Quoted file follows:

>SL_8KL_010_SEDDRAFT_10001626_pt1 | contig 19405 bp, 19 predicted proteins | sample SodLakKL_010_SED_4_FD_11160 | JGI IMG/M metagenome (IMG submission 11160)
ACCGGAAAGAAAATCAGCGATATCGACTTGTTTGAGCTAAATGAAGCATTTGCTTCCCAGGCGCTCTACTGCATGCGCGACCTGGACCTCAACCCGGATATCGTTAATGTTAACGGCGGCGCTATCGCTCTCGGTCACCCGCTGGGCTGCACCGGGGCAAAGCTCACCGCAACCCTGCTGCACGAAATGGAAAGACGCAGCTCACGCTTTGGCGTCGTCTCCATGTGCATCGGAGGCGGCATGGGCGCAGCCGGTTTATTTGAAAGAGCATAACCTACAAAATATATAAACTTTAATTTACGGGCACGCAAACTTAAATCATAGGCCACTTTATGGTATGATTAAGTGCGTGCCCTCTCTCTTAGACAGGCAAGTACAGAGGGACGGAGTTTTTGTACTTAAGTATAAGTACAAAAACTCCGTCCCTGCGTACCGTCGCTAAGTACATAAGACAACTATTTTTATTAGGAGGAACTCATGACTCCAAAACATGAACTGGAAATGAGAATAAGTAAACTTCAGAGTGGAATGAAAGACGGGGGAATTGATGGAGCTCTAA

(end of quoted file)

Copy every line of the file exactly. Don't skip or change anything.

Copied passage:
>SL_8KL_010_SEDDRAFT_10001626_pt1 | contig 19405 bp, 19 predicted proteins | sample SodLakKL_010_SED_4_FD_11160 | JGI IMG/M metagenome (IMG submission 11160)
ACCGGAAAGAAAATCAGCGATATCGACTTGTTTGAGCTAAATGAAGCATTTGCTTCCCAGGCGCTCTACTGCATGCGCGACCTGGACCTCAACCCGGATATCGTTAATGTTAACGGCGGCGCTATCGCTCTCGGTCACCCGCTGGGCTGCACCGGGGCAAAGCTCACCGCAACCCTGCTGCACGAAATGGAAAGACGCAGCTCACGCTTTGGCGTCGTCTCCATGTGCATCGGAGGCGGCATGGGCGCAGCCGGTTTATTTGAAAGAGCATAACCTACAAAATATATAAACTTTAATTTACGGGCACGCAAACTTAAATCATAGGCCACTTTATGGTATGATTAAGTGCGTGCCCTCTCTCTTAGACAGGCAAGTACAGAGGGACGGAGTTTTTGTACTTAAGTATAAGTACAAAAACTCCGTCCCTGCGTACCGTCGCTAAGTACATAAGACAACTATTTTTATTAGGAGGAACTCATGACTCCAAAACATGAACTGGAAATGAGAATAAGTAAACTTCAGAGTGGAATGAAAGACGGGGGAATTGATGGAGCTCTAA